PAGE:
|Should I brine these? (image via South Park Studios)|
Harold McGee, everyone's favourite food scientist, says that brining takes away the meat's own juices and flavours (because osmosis), and/but the salt breaks down some of the proteins so the meat will end up more tender (or mushy, if it was already very tender, or it it's been brined too long).
Breaking it down, the pros of brining are:
- Super duper juiciness
- Tender meat
- Meat flavoured with salt (which I suppose can also be a con)
And the cons:
- Meat juices (and thus flavour) lost and replaced with salty plain water
- Potential meat mushiness
- No brown pan juices from roasting
McGee recommends rubbing meat with salt and leaving it for a day or two ("dry brining") instead. With this method, however, it appears that dryness in the meat is a given, as is suggested in his article for the New York Times (he talks about serving turkey like pulled pork, with a ladle of sauce over the top). Question is, is compensating with a good sauce good enough?
Given the horror stories of dry meats at parties (I've sure eaten my fair share), I'm personally still a fan of brining. Your timing has to be right - over-brining can lead to awfully tasteless results, and I've found that lean, white meat in particular do benefit from brining, and when its dry, meat can be horrible to eat, no matter how flavoursome it might be. With calculated, minimal brining time, I've found that a balance of flavour and moisture can be attained*. I guess like most things in life, brining is a delicate balancing act.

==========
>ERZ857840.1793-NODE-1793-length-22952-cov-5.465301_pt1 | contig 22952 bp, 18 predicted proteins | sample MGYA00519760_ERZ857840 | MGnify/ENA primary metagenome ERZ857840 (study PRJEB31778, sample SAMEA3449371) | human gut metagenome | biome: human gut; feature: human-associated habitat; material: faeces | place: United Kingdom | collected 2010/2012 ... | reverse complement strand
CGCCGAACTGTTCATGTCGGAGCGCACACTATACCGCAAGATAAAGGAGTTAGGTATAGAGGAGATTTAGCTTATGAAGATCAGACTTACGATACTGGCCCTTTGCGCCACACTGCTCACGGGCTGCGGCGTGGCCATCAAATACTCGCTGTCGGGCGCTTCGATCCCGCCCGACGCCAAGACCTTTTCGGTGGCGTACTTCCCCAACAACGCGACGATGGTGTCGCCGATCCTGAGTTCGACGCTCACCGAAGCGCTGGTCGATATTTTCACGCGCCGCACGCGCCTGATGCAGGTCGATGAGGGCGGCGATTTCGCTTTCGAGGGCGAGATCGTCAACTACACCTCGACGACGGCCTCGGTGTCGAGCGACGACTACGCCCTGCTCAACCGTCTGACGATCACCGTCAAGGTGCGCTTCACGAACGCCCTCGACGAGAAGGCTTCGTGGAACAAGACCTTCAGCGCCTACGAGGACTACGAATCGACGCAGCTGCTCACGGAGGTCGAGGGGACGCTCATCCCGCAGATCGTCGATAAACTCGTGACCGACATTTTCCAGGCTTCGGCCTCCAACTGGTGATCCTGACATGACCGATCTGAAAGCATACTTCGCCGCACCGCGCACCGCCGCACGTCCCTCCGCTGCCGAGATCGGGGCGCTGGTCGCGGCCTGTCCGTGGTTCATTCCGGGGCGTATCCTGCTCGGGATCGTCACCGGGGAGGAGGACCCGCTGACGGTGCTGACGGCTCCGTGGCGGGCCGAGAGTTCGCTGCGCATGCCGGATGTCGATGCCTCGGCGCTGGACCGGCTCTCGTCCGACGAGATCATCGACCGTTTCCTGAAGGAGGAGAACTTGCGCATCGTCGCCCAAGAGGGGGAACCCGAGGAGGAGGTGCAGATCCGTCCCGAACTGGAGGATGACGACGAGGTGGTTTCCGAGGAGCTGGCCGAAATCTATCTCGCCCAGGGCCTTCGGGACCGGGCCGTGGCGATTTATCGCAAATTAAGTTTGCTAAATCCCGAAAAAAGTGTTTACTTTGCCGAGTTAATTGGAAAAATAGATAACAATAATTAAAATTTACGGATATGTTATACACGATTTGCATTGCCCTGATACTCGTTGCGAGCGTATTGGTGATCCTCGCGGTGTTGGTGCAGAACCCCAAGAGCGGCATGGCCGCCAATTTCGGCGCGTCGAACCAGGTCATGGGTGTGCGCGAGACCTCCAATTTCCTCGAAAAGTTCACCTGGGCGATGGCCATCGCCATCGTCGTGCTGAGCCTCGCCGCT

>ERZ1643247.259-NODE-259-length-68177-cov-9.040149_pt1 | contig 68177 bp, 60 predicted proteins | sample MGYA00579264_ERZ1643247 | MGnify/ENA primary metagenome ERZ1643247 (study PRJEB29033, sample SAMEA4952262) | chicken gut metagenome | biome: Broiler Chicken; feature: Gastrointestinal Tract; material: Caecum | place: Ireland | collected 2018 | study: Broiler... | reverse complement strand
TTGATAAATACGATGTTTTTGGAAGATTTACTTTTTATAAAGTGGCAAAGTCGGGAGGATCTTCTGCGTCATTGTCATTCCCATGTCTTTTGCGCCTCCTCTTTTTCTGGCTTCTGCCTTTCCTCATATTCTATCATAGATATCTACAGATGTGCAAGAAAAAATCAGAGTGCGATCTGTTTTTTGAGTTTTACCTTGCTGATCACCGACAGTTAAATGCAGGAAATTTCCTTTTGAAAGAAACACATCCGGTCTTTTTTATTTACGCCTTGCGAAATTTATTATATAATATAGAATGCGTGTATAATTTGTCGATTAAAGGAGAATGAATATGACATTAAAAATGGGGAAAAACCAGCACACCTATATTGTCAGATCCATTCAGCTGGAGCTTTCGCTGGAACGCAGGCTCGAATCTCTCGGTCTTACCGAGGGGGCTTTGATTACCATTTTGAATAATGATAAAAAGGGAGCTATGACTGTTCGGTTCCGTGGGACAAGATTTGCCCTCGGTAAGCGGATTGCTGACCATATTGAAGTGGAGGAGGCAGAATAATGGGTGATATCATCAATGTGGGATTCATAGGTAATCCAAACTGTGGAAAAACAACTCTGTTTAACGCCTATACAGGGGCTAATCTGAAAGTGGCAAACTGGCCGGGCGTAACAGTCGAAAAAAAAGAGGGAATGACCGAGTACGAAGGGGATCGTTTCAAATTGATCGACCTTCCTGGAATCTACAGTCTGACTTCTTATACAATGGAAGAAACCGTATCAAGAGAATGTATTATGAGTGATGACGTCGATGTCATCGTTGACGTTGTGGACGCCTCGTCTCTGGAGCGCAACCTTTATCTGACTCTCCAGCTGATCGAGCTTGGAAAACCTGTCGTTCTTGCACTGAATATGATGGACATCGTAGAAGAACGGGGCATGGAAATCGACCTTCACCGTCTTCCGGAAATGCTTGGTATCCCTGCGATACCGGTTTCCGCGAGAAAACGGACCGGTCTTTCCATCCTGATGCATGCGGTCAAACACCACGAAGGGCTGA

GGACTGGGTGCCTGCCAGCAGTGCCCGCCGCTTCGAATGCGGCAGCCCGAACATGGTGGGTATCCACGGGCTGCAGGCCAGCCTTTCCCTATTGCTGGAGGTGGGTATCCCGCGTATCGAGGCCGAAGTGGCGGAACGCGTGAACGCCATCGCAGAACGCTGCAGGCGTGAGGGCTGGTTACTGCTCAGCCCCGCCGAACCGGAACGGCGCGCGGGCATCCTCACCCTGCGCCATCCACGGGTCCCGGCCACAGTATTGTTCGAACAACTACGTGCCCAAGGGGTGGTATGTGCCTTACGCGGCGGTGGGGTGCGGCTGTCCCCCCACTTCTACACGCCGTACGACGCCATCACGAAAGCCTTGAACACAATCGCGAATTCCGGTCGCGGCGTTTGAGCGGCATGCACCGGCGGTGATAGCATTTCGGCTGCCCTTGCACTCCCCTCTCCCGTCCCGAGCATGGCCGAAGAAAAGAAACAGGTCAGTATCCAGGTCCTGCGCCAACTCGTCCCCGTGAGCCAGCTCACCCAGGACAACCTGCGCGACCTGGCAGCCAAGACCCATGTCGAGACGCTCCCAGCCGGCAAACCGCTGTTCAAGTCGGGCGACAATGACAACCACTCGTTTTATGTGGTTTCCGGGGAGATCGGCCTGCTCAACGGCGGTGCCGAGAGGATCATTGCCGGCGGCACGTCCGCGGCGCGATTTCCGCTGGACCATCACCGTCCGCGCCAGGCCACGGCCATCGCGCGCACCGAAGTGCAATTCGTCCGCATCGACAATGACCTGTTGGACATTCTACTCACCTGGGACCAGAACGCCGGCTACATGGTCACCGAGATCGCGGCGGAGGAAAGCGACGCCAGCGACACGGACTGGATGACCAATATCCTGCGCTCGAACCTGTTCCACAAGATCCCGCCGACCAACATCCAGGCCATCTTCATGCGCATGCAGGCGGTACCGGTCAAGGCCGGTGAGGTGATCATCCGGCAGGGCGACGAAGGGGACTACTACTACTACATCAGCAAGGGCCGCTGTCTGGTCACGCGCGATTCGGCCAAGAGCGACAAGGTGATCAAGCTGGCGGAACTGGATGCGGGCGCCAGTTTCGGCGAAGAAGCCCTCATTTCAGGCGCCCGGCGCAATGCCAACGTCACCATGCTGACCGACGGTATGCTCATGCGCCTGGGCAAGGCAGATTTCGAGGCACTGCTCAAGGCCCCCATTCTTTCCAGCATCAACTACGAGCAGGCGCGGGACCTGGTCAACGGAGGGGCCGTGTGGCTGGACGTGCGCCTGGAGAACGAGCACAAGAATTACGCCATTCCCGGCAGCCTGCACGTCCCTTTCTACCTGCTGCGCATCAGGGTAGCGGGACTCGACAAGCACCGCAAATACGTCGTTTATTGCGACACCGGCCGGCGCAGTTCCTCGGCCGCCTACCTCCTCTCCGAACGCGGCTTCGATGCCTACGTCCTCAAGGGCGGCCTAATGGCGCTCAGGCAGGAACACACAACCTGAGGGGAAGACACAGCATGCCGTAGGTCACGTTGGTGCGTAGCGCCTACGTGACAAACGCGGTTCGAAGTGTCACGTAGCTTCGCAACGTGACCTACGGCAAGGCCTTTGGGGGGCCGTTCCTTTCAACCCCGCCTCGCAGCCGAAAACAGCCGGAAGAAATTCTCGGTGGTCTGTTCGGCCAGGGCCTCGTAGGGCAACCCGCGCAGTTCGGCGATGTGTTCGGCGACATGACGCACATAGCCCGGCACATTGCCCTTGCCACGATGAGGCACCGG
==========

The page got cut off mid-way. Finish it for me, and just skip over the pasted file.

Basic brine recipe: 1 litre of water to 4 tablespoons salt.
*Although I did learn from Harold that adding aromatics into the brine (herbs, veggies) etc. is pretty useless as those flavour molecules are mostly too big to penetrate the meat (see point 6 here). I've been using salt, water, onions, leeks, bay leaves and black peppercorns for lean pork chops, and Pioneer Woman's turkey brine for poultry. I'll try just using salt next time to test that theory out.